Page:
(CNN) — The Oscars have never been exactly predictable, but Hollywood’s biggest night used to consistently reward crowdpleasers.
In the ’90s, box office smashes like “Forrest Gump” and “Titanic” took home best picture, and original hits like “Ghost” and “Beauty and the Beast” reliably earned nominations for the top prize.
But over the last two decades, the Oscars have largely avoided rewarding the blockbuster films that once dominated the awards. For every “Gladiator” and “Lord of the Rings: Return of the King,” there’s a “Crash” or “Green Book” — films that didn’t command the box office to the same degree or particularly enchant many critics and viewers.
Earning a nomination — and eventually winning — an Oscar is no easy feat, and many of the biggest box office smashes of the year don’t stand a chance at best picture. And if they are nominated, like “Avatar: The Way of Water,” awards prognosticators don’t expect them to win.
CNN consulted experts in film and awards shows on why some of the year’s biggest hits are passed over at the Oscars — and whether the 2023 awards could change that pattern.
Best picture voting doesn’t reward risks
Oscars voting is straightforward until it comes to best picture, said Christopher Rosen, digital director of Gold Derby, an outlet that tracks and predicts the biggest awards season races.
For every Oscar category except best picture, the nominee with the most votes wins. But Academy members use a preferential ballot when voting for best picture, ranking the nominees in their preferred order. The system was put into practice in 2010, he said, one year after the number of nominees in the category was expanded from five to up to 10.
Films with the fewest first-place votes are eliminated first, unless one of the films manages to score more than 50% of all number-one votes, Rosen said. This is rare, though, so ballots are whittled down and films are knocked out until one film ranked consistently high across a multitude of ballots remains. Polarizing films have a harder time winning best picture with this system, Rosen said.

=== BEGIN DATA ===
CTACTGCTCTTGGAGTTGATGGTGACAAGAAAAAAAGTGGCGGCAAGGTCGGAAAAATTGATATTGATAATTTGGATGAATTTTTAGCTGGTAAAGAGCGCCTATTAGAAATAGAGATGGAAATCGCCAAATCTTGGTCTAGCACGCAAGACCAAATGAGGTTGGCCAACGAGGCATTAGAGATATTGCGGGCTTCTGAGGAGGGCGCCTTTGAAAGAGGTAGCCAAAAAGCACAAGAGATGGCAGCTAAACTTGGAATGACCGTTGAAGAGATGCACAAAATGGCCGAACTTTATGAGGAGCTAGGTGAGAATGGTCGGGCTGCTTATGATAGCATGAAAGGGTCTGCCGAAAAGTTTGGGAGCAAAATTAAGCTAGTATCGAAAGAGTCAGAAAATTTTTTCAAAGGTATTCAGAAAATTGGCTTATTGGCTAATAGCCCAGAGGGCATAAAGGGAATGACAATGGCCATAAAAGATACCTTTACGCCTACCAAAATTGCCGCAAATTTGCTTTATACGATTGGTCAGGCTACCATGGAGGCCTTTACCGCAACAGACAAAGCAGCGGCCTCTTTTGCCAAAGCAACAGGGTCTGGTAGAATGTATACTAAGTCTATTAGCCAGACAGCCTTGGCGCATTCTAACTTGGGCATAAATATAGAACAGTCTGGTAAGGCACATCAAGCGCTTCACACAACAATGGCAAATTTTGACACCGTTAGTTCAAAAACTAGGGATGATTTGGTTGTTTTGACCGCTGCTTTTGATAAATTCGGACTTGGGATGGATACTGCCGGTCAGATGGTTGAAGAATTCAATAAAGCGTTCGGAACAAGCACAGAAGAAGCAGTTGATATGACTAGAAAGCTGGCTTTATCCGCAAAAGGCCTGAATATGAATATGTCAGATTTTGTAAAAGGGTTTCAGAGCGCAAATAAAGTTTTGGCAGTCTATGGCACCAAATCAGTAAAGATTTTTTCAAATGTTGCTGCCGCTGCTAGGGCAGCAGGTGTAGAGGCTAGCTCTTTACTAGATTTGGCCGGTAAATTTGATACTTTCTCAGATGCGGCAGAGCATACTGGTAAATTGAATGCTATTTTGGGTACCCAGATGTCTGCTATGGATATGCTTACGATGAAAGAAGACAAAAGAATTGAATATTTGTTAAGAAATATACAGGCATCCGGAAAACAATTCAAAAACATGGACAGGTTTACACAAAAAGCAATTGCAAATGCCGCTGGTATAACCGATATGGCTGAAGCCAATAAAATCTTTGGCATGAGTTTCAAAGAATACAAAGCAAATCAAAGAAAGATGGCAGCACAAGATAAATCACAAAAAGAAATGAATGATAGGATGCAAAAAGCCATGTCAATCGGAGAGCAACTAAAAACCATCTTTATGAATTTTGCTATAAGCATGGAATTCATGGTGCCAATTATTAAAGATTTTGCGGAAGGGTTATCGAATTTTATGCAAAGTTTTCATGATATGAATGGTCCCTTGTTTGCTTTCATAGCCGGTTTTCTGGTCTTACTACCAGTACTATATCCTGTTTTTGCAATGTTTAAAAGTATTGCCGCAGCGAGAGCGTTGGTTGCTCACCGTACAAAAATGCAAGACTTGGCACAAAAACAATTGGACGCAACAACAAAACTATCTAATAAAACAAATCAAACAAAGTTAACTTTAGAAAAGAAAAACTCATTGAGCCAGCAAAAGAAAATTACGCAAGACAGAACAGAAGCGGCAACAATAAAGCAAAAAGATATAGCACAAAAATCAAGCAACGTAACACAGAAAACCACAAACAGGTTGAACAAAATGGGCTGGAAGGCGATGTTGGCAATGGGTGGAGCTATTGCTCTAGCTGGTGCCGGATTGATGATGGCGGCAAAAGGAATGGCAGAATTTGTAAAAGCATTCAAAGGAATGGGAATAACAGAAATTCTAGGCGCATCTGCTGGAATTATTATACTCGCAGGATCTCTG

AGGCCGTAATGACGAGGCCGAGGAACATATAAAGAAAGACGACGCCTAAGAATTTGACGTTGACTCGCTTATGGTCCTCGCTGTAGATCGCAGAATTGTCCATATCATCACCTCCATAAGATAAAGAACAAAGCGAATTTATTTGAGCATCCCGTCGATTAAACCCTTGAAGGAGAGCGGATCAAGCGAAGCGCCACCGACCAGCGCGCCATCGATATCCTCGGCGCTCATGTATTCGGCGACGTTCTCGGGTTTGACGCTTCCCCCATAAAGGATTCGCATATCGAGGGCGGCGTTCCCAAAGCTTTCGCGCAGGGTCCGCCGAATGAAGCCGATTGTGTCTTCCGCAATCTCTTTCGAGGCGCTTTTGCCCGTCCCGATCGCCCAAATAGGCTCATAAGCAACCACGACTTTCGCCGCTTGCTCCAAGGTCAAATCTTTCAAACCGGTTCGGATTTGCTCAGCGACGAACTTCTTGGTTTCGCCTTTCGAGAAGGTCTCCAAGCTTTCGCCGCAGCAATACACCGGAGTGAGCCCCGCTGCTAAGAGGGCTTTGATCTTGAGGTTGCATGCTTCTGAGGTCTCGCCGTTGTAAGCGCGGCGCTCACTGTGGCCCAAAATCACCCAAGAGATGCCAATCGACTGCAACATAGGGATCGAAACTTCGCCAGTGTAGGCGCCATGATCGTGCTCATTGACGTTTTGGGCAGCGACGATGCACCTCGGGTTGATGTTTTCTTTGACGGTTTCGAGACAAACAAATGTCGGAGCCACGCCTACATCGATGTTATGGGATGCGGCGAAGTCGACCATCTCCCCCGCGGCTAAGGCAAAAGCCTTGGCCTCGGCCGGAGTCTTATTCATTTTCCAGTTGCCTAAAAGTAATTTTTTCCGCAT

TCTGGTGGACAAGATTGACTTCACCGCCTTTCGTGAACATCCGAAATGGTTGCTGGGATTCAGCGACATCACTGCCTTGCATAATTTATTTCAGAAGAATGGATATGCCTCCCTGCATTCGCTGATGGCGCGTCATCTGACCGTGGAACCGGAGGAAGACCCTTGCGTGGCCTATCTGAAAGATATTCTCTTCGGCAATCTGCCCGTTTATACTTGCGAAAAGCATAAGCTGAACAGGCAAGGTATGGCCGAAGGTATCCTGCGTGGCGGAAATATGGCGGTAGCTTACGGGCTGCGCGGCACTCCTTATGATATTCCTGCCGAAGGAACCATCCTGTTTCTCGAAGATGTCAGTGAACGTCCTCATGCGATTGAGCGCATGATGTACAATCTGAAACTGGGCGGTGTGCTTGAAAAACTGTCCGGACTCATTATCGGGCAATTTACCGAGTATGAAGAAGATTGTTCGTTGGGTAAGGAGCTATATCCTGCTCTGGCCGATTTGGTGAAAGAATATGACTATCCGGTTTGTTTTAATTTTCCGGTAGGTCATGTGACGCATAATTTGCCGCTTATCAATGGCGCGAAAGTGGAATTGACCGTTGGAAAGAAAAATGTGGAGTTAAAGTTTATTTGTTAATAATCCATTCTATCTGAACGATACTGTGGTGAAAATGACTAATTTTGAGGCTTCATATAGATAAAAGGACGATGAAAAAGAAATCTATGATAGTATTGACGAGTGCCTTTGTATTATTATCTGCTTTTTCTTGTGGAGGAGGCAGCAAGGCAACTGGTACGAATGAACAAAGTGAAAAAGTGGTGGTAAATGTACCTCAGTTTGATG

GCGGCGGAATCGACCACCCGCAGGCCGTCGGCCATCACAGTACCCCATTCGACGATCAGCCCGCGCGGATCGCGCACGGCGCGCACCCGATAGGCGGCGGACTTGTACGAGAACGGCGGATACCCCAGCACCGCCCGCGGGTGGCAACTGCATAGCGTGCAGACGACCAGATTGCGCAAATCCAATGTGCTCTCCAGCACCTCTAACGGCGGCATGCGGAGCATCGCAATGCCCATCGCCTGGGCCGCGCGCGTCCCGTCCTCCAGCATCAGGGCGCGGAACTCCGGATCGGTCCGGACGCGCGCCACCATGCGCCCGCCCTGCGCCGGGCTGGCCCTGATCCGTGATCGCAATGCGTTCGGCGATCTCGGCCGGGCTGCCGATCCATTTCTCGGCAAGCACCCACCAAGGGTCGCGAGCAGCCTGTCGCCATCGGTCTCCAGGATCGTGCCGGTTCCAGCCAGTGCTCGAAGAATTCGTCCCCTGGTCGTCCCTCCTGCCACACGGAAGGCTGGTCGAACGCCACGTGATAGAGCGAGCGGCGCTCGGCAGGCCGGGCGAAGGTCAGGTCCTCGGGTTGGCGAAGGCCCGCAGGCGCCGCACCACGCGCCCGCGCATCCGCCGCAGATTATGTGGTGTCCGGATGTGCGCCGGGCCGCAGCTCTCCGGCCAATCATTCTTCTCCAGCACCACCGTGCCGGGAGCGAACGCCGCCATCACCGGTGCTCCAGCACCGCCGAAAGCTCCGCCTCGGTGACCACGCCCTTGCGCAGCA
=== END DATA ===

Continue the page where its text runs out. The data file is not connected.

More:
“It’s possible then that the best way to win best picture in this current system … is to be simply well-liked,” Rosen told CNN.
Blockbusters today aren’t like ‘Titanic’ or ‘Forrest Gump’
It’s not that Oscars voters are anti-blockbuster — it’s just that blockbusters today are less original fare like “E.T.” and “Titanic.” Instead, there are more sequels, reboots, prequels or other variations on familiar IP (intellectual property), experts told CNN.
The Tom Hanks-starring drama “Forrest Gump,” for example, was a “cultural event” upon its release, Rosen said, and became one of the highest grossing films of 1994 before it won best picture. If “Forrest Gump” was released today, Rosen said, it would likely be a “much less successful theatrical film” or limited series, if it was made at all.
“These days, the top-grossing films are usually either sequels, superhero movies, or sequels to superhero movies,” said Dave Karger, a Turner Classic Movies host and Entertainment Weekly award correspondent. “Those aren’t the kind of films, by and large, that speak to the Academy.”
The advent of streaming and box office domination of Disney has changed the kinds of films that audiences seek out at home versus in theaters, and with so many streaming services, there’s a glut of films buried within algorithms that some viewers may never find. With Covid-19 in the mix, it takes something special to convince audiences to buy a ticket to watch something — theatergoing can feel like more of an event than an everyday activity. The formula for box office success is narrowing, too, but familiar IP is a major draw. That means fewer original blockbusters like “Gladiator” (which is now has its own sequel in the works) and more installments in the Marvel Cinematic Universe.
“Movies used to be a monoculture, but even the biggest movies don’t really approach the kind of universality that something like a popular television series might,” Rosen said.
Oscars voters tend to reward ‘important’ films
The type of film that used to win an Oscar has evolved throughout the awards show’s existence.
“The Oscar pendulum swings between the gritty and the grandiose, just as popular tastes do,” said Loren PQ Baybrook, the editor-in-chief of the journal Film & History and a film professor who has taught at the University of Wisconsin Oshkosh. “Movies almost can’t help but lurch from one extreme to another … the same goes for the people behind the movies: the Academy of Motion Picture Arts and Sciences.”